Major Air Pollution Types and Causes
Air pollution was introduced by force in this country and across the world, during the industrial revolution, as fossil fuels like coal are burned to produce heat and energy. Air pollution has two major causes; burning of fossil fuels and vehicular emissions. The impact is felt in the environment and humans and can be intensified by other controlling variables.
Industrial smog is a grayish haze mixture of smoke and fog, thus claiming the name smog. The composition of this type of pollution is mainly carbon dioxide and coal particulates. Concentrations of coal powered industrial parks create this type of air pollution. To combat this type of pollution, cleaner energy must be used. This can be achieved by legislature making coal more expensive to use and not such a cheap alternative.
Photochemical smog is composed of nitrogen oxide and volatile organic compounds emitted from vehicles and other forms of transportation. This brownish fog can be found in hotter climates earlier in the morning proceeding rush hour traffic on highly congested road ways in higher populated areas. Car pooling, taking public transportation, as well as walking or biking to your destinations cold be a way to lessen this type of air pollution.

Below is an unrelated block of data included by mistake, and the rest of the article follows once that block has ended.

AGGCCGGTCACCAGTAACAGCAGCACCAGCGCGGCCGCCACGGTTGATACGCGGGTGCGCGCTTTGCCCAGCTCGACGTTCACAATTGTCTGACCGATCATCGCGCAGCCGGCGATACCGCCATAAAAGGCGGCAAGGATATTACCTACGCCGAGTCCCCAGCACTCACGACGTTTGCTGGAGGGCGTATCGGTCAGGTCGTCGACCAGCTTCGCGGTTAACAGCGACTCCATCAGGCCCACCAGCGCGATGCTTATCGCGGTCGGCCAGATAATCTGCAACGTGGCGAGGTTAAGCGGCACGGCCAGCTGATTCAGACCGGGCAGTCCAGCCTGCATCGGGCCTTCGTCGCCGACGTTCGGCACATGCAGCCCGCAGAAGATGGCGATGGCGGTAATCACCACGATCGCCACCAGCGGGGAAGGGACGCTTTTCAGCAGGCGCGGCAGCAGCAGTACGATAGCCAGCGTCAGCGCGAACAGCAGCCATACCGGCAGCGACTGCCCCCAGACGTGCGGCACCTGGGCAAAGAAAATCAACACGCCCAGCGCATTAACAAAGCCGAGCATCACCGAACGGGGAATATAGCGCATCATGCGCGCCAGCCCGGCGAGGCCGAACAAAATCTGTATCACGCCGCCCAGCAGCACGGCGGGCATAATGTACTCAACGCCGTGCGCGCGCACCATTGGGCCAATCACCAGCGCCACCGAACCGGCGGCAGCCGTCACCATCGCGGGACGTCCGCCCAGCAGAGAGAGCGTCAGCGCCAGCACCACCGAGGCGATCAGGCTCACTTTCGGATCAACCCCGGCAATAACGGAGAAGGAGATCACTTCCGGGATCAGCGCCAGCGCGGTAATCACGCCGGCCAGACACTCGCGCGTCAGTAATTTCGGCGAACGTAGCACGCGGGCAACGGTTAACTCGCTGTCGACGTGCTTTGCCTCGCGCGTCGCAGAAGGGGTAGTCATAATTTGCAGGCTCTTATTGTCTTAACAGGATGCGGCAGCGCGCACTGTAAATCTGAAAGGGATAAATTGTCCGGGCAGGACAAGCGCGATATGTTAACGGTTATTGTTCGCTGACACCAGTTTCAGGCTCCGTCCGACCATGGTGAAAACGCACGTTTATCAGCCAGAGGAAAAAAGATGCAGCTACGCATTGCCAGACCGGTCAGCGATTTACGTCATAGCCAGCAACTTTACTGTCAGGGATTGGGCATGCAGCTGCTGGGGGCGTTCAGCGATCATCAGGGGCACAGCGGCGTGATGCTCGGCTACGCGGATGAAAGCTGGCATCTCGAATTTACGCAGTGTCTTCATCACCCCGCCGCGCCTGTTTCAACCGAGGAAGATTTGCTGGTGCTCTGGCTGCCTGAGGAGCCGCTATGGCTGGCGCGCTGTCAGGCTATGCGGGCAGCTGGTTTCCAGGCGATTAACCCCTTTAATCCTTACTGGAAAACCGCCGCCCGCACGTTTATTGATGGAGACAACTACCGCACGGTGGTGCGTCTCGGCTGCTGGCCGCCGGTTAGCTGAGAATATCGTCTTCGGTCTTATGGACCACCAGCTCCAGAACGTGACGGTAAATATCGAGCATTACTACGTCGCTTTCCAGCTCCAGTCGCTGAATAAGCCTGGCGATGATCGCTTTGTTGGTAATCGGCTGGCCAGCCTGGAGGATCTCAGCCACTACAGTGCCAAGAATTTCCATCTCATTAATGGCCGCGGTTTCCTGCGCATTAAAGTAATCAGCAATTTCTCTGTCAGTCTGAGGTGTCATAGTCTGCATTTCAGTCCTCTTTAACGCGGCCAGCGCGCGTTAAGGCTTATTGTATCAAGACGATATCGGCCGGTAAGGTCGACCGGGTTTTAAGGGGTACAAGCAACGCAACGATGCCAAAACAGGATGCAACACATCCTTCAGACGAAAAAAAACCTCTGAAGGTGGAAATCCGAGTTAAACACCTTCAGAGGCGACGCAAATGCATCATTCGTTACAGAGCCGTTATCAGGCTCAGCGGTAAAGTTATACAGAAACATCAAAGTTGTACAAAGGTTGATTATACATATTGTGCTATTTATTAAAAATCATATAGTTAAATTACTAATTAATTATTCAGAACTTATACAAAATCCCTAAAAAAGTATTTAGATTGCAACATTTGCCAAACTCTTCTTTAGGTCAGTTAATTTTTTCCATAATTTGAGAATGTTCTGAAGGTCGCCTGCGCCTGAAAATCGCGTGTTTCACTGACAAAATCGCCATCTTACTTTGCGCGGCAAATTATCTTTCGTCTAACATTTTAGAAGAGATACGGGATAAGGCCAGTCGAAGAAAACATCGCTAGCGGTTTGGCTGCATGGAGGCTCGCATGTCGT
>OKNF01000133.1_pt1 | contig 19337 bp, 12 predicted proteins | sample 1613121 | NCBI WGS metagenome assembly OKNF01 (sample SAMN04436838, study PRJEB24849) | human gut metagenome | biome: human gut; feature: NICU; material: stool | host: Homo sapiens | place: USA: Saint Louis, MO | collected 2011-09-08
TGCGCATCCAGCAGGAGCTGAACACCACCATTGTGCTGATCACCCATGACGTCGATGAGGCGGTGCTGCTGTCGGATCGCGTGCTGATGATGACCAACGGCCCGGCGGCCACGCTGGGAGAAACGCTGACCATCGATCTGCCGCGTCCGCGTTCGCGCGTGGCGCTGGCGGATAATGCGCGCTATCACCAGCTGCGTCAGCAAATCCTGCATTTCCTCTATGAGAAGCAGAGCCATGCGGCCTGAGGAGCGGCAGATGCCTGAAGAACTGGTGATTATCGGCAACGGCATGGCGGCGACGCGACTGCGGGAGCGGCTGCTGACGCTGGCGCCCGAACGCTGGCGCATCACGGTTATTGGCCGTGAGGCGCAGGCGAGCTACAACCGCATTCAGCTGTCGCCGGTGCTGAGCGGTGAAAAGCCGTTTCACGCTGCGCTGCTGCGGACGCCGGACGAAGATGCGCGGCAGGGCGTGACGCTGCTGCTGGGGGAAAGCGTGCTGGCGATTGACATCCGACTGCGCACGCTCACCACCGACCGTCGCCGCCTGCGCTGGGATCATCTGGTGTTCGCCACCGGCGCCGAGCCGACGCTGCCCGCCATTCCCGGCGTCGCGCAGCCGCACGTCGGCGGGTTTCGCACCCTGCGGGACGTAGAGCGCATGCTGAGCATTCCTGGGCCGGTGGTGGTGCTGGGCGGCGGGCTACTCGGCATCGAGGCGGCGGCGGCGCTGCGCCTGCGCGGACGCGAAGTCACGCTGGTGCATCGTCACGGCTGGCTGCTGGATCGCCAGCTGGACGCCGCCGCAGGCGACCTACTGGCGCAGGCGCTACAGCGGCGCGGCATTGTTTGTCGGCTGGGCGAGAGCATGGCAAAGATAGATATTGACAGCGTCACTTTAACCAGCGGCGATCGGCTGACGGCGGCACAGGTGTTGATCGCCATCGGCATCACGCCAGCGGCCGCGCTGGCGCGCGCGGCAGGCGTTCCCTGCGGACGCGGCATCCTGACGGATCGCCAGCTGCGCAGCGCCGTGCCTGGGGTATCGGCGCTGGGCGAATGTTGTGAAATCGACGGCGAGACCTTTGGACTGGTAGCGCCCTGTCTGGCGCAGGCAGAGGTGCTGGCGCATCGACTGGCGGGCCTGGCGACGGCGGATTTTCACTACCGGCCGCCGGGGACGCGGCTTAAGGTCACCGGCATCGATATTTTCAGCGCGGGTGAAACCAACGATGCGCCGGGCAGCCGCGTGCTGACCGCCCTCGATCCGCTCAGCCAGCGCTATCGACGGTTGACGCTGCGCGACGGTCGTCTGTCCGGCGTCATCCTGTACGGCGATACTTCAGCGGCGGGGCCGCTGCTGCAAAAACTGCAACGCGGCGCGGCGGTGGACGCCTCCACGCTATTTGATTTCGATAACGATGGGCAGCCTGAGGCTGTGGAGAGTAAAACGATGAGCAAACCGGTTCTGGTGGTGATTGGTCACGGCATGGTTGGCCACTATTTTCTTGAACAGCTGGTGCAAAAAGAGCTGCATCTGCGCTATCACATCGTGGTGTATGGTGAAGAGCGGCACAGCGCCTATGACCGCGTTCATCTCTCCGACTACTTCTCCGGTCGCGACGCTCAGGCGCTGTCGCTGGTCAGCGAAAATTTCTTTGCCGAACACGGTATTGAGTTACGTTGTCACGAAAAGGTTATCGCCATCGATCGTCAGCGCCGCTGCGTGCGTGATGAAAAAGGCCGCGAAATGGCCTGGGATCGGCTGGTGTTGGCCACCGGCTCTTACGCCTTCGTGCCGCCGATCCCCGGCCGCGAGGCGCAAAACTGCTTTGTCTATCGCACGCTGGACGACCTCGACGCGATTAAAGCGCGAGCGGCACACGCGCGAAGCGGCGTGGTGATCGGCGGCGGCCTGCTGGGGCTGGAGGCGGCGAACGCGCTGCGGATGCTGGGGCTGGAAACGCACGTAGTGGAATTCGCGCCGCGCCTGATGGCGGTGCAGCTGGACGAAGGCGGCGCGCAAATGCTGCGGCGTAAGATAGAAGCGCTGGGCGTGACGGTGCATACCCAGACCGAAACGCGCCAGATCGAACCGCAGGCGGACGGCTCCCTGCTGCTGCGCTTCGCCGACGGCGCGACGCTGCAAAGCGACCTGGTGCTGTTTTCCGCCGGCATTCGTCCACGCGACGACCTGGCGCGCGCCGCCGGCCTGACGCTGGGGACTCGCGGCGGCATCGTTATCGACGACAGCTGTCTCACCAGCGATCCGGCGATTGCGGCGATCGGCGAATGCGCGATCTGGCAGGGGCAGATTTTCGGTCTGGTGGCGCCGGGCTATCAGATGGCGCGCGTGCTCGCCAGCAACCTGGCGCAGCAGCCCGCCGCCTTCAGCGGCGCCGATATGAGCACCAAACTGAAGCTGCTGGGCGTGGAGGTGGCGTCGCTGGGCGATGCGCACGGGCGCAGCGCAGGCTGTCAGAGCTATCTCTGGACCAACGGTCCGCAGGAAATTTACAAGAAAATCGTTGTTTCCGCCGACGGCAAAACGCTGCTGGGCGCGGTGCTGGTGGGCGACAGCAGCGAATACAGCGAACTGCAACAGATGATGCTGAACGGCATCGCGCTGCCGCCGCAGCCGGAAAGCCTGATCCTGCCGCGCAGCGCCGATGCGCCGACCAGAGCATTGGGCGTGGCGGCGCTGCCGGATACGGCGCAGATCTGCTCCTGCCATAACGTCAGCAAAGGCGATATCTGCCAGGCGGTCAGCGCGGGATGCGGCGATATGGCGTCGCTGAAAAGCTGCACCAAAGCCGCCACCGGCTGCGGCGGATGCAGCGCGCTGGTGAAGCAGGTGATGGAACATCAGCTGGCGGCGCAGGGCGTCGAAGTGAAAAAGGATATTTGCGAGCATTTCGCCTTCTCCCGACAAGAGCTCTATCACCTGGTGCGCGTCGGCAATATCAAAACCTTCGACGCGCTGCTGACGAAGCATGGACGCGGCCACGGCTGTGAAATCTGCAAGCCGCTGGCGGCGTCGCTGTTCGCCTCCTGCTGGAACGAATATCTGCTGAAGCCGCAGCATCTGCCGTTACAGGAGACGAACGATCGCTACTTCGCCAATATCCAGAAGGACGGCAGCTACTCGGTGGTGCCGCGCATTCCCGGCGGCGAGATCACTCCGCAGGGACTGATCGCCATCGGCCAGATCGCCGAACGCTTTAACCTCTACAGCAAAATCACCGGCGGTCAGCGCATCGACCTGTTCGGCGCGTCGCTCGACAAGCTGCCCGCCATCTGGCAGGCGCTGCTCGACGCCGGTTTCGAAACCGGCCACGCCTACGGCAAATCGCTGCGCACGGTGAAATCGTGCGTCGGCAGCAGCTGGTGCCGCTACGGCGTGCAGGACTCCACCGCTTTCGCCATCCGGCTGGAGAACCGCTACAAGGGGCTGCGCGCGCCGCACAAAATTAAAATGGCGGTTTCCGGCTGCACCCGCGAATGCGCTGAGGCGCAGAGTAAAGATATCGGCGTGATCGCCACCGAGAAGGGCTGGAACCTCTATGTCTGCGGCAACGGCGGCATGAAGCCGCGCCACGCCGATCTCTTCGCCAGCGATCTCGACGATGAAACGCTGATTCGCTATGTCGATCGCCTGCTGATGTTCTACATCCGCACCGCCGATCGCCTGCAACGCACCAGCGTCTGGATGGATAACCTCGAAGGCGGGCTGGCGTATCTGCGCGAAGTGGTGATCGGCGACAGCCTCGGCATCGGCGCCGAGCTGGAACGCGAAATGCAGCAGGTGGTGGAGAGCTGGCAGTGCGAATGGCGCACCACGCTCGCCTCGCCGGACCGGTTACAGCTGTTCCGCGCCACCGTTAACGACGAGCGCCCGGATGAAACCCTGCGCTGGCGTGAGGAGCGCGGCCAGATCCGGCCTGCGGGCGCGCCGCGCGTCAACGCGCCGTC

Certain combined elements to the air pollution equation can actually intensify the harmful effects. When warm air is trapped between two layers of cooler air, a situation called temperature inversion can occur. The inversion if able to continue over time, can cause the air pollution level to get dangerously high and human impact occurs. People have complained of headaches, nausea and eye and throat irritants. Both type of air pollution can also cause increased pre existing conditions symptoms. (Wright and Boorse, 2011)
When both industrial smog and photochemical smog are present in the same area simultaneously, an atmospheric brown smog can occur. Atmospheric brown cloud can cause heightened problems like inversion, however new hazards can occur under these conditions. Acid rain is a phenomenon that can accompany this mix, as well as reduction in visibility. Lowered rainfall can lead to decreased crop yields. Due to the aerosol particles in the air, reduction of snow reflection and solar heating can also occur.